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United States v. Goodwin

United States District Court, D. Kansas

November 7, 2018

UNITED STATES OF AMERICA, Plaintiff,
v.
JOAL WILLIAM GOODWIN, Defendant.

          MEMORANDUM AND ORDER

          ERIC F. MELGREN UNITED STATES DISTRICT JUDGE.

         Petitioner Joal William Goodwin has filed a “Motion for Relief under 28 U.S.C. § 2255 Petitioning to Reopen Original § 2255” (Doc. 50). In this motion, he asserts that this Court should re-open and hear his original § 2255 motion. The Court dismisses Petitioner's motion because it lacks jurisdiction.

         I. Factual and Procedural Background

         On May 25, 2010, Petitioner was indicted on one count of bank robbery, in violation of 18 U.S.C. § 2113(a). On November 24, 2010, Petitioner pled guilty to this count. Petitioner was sentenced to a term of imprisonment of 151 months on February 10, 2011.

         On July 18, 2011, Petitioner filed a pro se motion pursuant to 28 U.S.C. § 2255 for ineffective assistance of counsel. He argued in that motion that his trial counsel was ineffective because allegedly his (1) counsel did not go over the sentencing guidelines with him and his prior convictions should not have been used to establish him as a career offender; (2) counsel rushed through the PSR and did not tell him enough about his criminal history; and (3) counsel reported and showed a career offender record to the U.S. Attorney. The Court denied Petitioner's motion finding that Petitioner had no valid claim based on the record before the Court and denied a certificate of appealability (“COA”).

         Petitioner then sought a COA from the Tenth Circuit Court of Appeals. The Tenth Circuit also denied Petitioner's request. Petitioner only discussed one of his ineffective assistance claims, but the Tenth Circuit found it to be without merit and with no support in the record.

         On May 18, 2016, Petitioner filed a second Motion to Vacate pursuant to § 2255 after receiving authorization from the Tenth Circuit to do so. In this motion, he asserted that due to the U.S. Supreme Court's ruling in Johnson v. United States, [1] he no longer qualified as a career offender under the U.S. Sentencing Guidelines (“U.S.S.G.”) § 4B1.2, and his sentence was unconstitutional. In 2017, the U.S. Supreme Court decided Beckles v. United States, [2] in which it held that “the Guidelines are not subject to a vagueness challenge under the Due Process Clause[, ] [and] [t]he residual clause in § 4B1.2(a)(2) therefore is not void for vagueness.”[3] After the Beckles decision, the Government filed an unopposed motion to dismiss Petitioner's § 2255. The Court granted this motion and denied Petitioner's § 2255 motion.

         On June 15, 2018, Petitioner filed his third § 2255 motion. In this motion, he requests to re-open his original 2011 motion on ineffective assistance of counsel. He claims that his counsel was ineffective for failing to challenge a prior Oklahoma conviction as an eligible predicate offense under U.S.S.G. §§ 4B1.1. and 4B1.2.

         II. Analysis

         Petitioner attempts to file a successive § 2255 motion as he clearly states that he seeks to re-open his previous (2011) § 2255 motion. His latest § 2255 motion brings up the same argument asserted in both his first and second § 2255 motions. He seeks to challenge his sentence arguing that a prior conviction should not have been used as a predicate offense to establish him as a career offender and his counsel was ineffective in failing to argue or recognize this point.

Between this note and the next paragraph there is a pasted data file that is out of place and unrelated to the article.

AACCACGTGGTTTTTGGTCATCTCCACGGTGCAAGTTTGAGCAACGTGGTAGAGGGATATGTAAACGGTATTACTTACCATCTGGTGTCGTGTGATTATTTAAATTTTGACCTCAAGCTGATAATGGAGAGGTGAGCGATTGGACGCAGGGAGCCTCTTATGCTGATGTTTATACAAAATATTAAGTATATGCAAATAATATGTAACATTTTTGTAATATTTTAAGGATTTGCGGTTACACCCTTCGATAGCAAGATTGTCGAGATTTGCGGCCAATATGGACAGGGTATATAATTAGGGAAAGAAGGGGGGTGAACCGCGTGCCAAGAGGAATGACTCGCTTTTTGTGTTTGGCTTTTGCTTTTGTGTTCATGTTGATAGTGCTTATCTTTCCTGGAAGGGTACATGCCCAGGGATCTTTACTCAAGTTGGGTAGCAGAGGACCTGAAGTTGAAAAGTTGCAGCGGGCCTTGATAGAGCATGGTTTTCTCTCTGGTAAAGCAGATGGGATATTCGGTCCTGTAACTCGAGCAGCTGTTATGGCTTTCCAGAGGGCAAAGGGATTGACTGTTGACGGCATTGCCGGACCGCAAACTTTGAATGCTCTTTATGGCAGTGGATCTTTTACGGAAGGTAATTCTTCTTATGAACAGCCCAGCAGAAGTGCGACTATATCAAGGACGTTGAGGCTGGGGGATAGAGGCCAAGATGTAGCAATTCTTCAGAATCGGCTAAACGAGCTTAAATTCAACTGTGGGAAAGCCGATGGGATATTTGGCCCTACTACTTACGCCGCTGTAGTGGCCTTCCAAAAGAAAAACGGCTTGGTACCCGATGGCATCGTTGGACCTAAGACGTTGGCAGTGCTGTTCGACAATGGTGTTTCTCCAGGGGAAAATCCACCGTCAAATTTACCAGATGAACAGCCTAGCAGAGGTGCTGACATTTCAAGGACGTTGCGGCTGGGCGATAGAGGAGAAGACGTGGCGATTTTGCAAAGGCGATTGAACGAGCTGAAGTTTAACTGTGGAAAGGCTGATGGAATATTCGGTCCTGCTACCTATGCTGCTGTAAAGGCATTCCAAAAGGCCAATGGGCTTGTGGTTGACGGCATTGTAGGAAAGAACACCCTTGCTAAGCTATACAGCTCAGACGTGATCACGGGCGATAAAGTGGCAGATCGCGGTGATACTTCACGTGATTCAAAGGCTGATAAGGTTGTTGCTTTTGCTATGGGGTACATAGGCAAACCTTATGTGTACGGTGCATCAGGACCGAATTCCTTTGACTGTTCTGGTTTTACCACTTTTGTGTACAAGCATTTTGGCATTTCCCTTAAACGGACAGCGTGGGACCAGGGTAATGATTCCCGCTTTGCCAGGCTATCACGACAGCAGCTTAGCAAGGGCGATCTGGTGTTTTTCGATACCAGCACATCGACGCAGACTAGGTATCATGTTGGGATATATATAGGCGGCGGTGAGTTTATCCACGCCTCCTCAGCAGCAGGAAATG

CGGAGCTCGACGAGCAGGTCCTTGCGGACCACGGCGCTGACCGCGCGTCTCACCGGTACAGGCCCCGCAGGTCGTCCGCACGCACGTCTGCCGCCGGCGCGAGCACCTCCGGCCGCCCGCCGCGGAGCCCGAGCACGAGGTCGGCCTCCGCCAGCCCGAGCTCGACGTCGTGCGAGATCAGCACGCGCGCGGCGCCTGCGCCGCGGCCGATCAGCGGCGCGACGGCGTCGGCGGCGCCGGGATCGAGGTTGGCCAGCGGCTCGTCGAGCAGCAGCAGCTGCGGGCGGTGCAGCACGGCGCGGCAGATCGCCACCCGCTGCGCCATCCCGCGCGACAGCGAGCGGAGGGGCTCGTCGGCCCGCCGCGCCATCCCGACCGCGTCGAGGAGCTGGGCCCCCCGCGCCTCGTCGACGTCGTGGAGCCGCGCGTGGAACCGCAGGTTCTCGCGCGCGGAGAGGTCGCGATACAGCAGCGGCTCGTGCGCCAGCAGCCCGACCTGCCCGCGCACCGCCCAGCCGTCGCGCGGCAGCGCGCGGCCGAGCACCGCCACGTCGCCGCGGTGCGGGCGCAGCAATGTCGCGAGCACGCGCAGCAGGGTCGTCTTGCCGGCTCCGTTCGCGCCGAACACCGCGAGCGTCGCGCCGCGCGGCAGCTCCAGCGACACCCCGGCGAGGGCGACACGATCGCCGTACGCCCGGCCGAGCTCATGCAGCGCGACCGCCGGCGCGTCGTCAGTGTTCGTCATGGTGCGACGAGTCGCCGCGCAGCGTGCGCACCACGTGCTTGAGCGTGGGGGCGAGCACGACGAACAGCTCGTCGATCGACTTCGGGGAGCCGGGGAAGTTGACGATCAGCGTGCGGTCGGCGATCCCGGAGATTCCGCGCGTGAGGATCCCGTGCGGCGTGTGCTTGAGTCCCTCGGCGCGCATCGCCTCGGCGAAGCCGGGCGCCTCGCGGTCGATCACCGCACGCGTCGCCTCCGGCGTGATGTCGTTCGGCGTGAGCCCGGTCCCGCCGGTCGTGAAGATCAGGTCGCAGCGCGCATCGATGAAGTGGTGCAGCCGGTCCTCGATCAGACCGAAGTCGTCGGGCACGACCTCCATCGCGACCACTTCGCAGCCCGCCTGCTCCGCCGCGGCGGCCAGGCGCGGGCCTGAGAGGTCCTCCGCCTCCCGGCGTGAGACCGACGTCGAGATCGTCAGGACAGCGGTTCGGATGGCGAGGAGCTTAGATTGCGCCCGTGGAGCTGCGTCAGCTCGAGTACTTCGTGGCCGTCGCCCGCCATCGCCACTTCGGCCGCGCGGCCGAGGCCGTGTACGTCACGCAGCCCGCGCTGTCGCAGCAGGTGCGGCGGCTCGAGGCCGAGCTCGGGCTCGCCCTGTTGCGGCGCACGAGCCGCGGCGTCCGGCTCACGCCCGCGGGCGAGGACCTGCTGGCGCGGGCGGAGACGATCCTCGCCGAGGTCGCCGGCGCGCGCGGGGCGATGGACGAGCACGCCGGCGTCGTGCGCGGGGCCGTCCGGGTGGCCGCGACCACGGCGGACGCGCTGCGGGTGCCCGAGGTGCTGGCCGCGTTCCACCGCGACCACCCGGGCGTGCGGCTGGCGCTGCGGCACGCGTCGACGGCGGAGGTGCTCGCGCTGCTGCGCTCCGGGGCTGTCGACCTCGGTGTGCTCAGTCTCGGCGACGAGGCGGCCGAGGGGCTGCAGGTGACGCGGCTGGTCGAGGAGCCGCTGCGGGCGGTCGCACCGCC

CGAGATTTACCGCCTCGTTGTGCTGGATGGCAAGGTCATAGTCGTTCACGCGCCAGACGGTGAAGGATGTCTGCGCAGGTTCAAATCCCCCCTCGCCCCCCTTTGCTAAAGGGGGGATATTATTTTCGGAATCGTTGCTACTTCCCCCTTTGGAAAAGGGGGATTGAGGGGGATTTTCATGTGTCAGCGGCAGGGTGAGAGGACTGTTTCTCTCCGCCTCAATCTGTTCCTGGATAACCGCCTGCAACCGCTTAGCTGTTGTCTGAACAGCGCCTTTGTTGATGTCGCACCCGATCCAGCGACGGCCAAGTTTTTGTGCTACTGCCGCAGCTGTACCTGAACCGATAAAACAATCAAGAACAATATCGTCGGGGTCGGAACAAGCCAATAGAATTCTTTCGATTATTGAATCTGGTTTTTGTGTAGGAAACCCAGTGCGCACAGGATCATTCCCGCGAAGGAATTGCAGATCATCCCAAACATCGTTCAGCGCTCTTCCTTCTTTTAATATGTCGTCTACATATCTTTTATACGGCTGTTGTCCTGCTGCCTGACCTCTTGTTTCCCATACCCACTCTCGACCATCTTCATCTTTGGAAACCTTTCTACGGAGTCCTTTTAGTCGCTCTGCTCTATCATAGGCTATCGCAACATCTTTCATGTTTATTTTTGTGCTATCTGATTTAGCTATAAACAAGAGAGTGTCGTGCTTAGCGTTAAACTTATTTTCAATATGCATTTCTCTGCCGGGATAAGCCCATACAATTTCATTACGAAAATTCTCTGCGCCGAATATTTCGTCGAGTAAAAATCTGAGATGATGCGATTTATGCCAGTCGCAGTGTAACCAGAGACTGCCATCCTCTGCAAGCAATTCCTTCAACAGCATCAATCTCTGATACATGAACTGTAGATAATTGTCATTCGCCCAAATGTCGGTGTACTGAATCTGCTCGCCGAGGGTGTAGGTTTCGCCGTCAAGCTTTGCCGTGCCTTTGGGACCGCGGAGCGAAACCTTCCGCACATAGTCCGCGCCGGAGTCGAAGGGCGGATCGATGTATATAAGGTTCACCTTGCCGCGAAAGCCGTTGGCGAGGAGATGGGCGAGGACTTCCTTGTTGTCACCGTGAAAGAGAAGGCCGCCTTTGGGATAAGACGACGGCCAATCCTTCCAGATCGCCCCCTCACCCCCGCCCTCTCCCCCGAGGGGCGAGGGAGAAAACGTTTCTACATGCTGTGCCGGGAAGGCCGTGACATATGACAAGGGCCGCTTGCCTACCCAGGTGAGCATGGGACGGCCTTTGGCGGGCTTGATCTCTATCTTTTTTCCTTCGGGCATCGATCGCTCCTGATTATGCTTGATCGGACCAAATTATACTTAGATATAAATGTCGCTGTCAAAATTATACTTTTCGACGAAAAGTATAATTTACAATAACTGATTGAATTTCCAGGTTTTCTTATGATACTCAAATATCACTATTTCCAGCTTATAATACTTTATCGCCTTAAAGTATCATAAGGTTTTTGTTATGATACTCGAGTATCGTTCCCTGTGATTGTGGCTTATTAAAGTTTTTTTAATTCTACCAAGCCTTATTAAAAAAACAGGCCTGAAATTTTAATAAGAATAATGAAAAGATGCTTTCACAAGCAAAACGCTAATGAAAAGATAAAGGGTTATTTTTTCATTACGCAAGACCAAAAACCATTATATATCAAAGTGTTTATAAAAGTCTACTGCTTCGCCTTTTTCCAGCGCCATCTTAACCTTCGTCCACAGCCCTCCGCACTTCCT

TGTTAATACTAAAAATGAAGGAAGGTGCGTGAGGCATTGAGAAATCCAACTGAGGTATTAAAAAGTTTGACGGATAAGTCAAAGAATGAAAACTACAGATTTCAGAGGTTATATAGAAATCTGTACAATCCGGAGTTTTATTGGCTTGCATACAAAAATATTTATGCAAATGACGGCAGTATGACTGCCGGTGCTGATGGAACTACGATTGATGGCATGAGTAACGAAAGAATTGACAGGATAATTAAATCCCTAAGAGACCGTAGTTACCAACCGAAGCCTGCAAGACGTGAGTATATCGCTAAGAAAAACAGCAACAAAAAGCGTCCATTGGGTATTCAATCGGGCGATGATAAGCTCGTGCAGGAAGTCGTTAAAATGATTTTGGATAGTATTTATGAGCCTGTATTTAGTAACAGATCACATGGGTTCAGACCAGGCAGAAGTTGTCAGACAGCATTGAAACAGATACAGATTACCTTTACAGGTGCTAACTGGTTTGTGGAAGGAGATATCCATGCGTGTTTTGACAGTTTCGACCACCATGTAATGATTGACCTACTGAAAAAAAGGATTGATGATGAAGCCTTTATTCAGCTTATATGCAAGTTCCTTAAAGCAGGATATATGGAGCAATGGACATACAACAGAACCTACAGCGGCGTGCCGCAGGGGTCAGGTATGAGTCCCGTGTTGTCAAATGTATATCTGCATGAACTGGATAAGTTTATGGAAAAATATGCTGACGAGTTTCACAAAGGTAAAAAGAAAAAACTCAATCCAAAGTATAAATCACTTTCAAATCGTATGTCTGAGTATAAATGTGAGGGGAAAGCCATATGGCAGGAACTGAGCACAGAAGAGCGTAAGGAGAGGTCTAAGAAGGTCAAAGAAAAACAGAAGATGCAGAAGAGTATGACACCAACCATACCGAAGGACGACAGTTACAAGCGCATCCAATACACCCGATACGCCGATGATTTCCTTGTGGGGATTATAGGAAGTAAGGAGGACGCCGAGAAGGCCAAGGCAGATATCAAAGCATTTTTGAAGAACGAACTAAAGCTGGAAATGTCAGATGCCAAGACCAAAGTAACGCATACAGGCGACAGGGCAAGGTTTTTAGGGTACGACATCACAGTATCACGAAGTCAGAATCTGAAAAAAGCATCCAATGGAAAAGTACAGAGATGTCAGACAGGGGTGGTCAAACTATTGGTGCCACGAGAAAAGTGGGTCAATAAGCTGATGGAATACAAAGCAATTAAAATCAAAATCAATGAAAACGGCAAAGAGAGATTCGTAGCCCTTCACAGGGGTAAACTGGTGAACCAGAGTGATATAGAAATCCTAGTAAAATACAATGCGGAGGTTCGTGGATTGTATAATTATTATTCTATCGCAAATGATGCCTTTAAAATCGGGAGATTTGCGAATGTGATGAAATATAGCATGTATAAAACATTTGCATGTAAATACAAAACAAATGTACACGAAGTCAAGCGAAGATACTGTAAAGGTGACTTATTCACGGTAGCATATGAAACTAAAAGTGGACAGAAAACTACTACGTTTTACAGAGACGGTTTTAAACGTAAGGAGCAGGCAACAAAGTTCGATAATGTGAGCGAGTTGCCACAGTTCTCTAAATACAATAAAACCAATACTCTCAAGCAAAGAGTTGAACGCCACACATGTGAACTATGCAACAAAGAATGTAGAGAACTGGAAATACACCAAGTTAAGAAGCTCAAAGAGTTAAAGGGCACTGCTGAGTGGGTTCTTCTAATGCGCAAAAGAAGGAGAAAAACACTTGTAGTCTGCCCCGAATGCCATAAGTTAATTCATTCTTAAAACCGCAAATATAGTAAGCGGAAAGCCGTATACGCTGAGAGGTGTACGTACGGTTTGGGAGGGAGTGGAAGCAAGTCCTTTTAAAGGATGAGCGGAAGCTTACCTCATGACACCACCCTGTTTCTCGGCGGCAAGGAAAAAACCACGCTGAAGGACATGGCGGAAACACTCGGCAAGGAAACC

A prisoner must first obtain the Tenth Circuit's authorization to file a successive § 2255 motion.[4] When a successive § 2255 motion is filed without authorization, “the district court may transfer the matter to [the Tenth Circuit] if it determines it is in the interest of justice to do so under § 1631, or it may dismiss the motion or petition for lack of jurisdiction.”[5] A successive § 2255 motion is only authorized if it contains “newly discovered evidence” or “a new rule of constitutional law, made retroactive to cases on collateral review by the Supreme Court, that was previously unavailable.”[6] In this case, Petitioner identifies neither. “Where there is no risk that a meritorious successive claim will be lost absent a § 1631 transfer, a district court does not abuse its discretion if it concludes it is not in the interest of justice to transfer the matter to [the Tenth Circuit] for authorization.”[7] Because Petitioner does not have a potential meritorious claim, it is not in the interest of justice to transfer the matter to the Tenth Circuit. Accordingly, this Court must dismiss this motion for lack of jurisdiction because it does not have authority to hear a successive § 2255 motion.

         Pursuant to 28 U.S.C. § 2253(c)(1)(B), a petitioner cannot appeal a final order in a proceeding under § 2255 unless a circuit justice or judge issues a COA[8] A court may only grant a COA “if the applicant has made a substantial showing of the denial of a constitutional right.”[9]A petitioner satisfies this burden if he can demonstrate “reasonable jurists would find the district court's assessment of the constitutional claims debatable or wrong.”[10] Petitioner has not made a substantial showing of the denial of a constitutional right. Therefore, the Court denies a COA.

         IT IS THEREFORE ORDERED that Petitioner's “Motion for Relief under 28 U.S.C. § 2255 Petitioning to Reopen Original § 2255” (Doc. 50) is hereby DENIED.

         IT IS FURTHER ORDERED that Petitioner's Motion to Modify (Doc. 54) and “Motion Requesting the Court Order Evidentiary Hearing or its Final Decision with 180 (180 day writ) and Request to Amend ...


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